“No one should and if she buys your clothes, tell people you don’t support it. You know who you are!” —on Facebook

Sophie Theallet: Against Dressing Melania

"As one who celebrates and strives for diversity, individual freedom, and respect for all lifestyles. I will not participate in dressing or associate myself in any way with the next First Lady. The rhetoric of racism, sexism, and xenophobia unleashed by her husband's presidential campaign are incompatible with the shared values we live by."–on Twitter

“As one who celebrates and strives for diversity, individual freedom, and respect for all lifestyles. I will not participate in dressing or associate myself in any way with the next First Lady. The rhetoric of racism, sexism, and xenophobia unleashed by her husband’s presidential campaign are incompatible with the shared values we live by.” —on Twitter

Naeem Khan: In Between

"I'm not a politician–I'm a fashion designer–but I do have a point of view and I do have loyalty. I really care for the values of our country and I feel like there's something missing in the new administration. I am very skeptical and I'm afraid of where it's going. But, I think we have to see."–to ELLE.com

“I’m not a politician, I’m a fashion designer—but I do have a point of view and I do have loyalty. I really care for the values of our country and I feel like there’s something missing in the new administration. I am very skeptical and I’m afraid of where it’s going. But, I think we have to see.” —to ELLE.com

Marcus Wainwright (Rag & Bone): For Dressing Melania

"It would be hypocritical to say no to dressing a Trump. If we say we are about inclusivity and making American manufacturing great again, then we have to put that before personal political beliefs."–to the New York Times

“It would be hypocritical to say no to dressing a Trump. If we say we are about inclusivity and making American manufacturing great again, then we have to put that before personal political beliefs.” —to The New York Times

Thom Browne: For Dressing Melania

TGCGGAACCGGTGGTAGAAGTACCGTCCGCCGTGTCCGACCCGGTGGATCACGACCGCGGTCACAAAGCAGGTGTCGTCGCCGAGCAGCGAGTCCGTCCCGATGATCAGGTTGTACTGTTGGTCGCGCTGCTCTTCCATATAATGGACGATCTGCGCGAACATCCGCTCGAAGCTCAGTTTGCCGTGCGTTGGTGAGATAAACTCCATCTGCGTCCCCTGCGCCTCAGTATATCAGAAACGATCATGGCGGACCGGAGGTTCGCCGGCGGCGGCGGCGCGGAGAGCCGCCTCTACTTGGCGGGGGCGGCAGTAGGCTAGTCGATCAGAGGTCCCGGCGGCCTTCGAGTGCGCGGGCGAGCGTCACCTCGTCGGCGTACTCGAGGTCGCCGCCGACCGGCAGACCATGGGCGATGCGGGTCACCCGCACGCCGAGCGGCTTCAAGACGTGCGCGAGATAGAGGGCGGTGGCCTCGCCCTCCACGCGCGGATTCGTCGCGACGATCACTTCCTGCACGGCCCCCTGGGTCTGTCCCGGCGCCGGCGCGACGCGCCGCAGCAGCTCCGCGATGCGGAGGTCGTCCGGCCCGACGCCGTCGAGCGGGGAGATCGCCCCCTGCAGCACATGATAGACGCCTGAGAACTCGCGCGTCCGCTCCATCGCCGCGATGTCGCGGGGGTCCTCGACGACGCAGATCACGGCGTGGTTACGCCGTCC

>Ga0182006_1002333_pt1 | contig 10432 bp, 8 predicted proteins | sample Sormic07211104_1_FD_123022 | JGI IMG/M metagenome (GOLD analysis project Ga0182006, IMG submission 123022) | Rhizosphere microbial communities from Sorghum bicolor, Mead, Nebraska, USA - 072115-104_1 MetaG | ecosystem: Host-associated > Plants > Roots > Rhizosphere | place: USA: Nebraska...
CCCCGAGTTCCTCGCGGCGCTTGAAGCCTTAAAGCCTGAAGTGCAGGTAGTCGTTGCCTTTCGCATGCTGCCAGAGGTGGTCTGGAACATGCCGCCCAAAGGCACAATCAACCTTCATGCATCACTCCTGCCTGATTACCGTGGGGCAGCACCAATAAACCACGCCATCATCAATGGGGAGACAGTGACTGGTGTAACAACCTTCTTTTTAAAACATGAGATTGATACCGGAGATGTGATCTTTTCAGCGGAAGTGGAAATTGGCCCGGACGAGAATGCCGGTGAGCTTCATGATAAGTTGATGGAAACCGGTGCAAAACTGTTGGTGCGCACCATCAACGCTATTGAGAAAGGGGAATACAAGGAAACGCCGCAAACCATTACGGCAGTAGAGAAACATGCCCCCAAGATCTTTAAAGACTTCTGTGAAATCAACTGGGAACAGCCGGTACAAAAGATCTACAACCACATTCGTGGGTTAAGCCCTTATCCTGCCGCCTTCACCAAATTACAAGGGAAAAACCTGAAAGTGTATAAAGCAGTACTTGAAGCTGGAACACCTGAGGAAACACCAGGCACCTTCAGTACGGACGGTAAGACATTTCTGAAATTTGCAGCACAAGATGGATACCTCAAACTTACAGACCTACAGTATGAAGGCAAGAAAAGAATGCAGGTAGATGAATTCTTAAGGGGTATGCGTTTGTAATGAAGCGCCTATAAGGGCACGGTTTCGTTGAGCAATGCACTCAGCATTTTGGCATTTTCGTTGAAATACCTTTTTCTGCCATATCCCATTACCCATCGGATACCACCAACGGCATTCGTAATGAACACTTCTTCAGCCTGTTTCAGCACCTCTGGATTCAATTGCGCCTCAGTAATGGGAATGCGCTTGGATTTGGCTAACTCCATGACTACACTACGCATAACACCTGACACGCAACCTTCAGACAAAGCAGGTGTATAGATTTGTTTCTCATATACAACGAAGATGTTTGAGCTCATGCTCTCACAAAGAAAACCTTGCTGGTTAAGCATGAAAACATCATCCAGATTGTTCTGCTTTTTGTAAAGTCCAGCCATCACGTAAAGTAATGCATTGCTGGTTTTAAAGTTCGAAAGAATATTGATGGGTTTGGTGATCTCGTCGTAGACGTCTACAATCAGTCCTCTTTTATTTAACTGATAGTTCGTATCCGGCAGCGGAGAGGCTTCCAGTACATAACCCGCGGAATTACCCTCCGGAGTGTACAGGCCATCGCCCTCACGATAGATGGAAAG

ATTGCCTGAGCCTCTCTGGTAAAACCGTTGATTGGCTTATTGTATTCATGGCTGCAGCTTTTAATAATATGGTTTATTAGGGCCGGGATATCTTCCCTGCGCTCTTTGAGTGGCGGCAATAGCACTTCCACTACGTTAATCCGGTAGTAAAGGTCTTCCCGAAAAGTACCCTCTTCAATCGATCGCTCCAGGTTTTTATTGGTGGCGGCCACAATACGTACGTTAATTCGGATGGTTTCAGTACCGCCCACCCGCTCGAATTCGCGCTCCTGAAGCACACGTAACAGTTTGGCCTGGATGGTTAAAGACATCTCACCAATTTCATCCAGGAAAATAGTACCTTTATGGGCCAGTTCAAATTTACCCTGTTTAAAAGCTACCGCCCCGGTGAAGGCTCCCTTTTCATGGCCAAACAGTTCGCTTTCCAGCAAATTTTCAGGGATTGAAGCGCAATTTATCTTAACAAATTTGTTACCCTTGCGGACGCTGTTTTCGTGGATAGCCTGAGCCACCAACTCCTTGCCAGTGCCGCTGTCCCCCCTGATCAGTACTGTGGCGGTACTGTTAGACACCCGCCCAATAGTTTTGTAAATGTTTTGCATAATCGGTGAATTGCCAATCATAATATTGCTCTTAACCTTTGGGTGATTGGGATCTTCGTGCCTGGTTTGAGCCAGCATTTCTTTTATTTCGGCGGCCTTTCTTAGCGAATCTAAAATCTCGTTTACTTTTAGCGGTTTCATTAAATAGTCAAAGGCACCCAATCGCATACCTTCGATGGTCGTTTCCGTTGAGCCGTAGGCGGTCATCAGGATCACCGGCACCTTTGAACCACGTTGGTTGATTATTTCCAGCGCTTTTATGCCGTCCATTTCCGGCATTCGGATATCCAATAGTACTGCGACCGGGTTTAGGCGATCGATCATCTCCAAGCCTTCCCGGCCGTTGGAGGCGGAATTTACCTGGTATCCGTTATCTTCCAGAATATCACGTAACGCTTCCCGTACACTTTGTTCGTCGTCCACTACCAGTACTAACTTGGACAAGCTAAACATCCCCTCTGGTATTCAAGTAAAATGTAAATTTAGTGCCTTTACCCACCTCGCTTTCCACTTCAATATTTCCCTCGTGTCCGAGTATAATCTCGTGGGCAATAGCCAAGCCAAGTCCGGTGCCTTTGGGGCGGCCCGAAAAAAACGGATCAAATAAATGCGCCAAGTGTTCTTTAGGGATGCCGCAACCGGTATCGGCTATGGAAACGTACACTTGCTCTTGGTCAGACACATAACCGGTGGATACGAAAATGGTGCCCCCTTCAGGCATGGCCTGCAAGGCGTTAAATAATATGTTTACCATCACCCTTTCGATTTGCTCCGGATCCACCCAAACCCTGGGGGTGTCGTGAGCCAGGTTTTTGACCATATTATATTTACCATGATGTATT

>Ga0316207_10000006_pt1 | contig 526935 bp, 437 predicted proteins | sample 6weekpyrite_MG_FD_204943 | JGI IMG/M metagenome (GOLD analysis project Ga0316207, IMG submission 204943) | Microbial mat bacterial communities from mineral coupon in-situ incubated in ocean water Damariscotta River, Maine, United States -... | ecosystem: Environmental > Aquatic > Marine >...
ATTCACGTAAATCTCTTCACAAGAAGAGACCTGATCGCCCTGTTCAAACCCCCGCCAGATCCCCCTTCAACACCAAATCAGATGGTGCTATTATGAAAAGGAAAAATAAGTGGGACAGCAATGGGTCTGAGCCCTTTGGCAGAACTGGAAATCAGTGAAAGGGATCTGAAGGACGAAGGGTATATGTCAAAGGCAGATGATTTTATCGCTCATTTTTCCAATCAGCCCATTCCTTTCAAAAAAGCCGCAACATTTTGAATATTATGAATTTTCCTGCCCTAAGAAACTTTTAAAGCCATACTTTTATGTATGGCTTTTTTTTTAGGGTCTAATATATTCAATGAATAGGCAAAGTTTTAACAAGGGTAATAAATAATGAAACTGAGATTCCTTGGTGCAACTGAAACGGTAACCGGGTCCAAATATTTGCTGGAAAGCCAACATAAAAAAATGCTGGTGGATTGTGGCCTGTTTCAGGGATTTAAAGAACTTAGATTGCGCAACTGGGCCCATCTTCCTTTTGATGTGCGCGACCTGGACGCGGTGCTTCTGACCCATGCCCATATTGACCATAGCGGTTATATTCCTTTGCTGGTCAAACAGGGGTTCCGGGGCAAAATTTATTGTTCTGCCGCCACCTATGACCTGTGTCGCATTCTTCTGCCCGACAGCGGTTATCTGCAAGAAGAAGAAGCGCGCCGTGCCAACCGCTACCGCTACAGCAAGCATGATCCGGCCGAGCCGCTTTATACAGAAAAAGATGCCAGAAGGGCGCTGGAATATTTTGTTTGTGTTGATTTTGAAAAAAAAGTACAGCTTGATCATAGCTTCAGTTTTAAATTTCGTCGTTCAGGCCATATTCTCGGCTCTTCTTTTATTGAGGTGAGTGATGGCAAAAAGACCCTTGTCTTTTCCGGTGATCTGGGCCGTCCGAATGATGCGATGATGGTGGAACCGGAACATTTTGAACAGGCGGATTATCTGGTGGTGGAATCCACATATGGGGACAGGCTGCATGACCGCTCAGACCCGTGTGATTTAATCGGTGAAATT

"Out of respect for the position of the first lady of our United States, I would be honored to be considered to design for any first lady of the United States."–to WWD

“Out of respect for the position of the first lady of our United States, I would be honored to be considered to design for any first lady of the United States.” —to WWD

Tanya Taylor: In Between

"Well when we have an opportunity to dress anyone, we're selective. I tend to like to support women that I personally support–even when it comes to actresses or musicians–I think there needs to be a reason why you are dressing them outside of their title. That's really why Michelle Obama was really exciting, so I think that I want to give it some time. I feel like they're not in office yet, maybe [...] she will do something that is really meaningful and then you can reevaluate it. I think right now it's a little bit too soon to call."–to ELLE.com

“Well, when we have an opportunity to dress anyone, we’re selective. I tend to like to support women that I personally support—even when it comes to actresses or musicians. I think there needs to be a reason why you are dressing them outside of their title. That’s really why Michelle Obama was really exciting, so I think that I want to give it some time. I feel like they’re not in office yet, maybe […] she will do something that is really meaningful and then you can reevaluate it. I think right now it’s a little bit too soon to call.” —to ELLE.com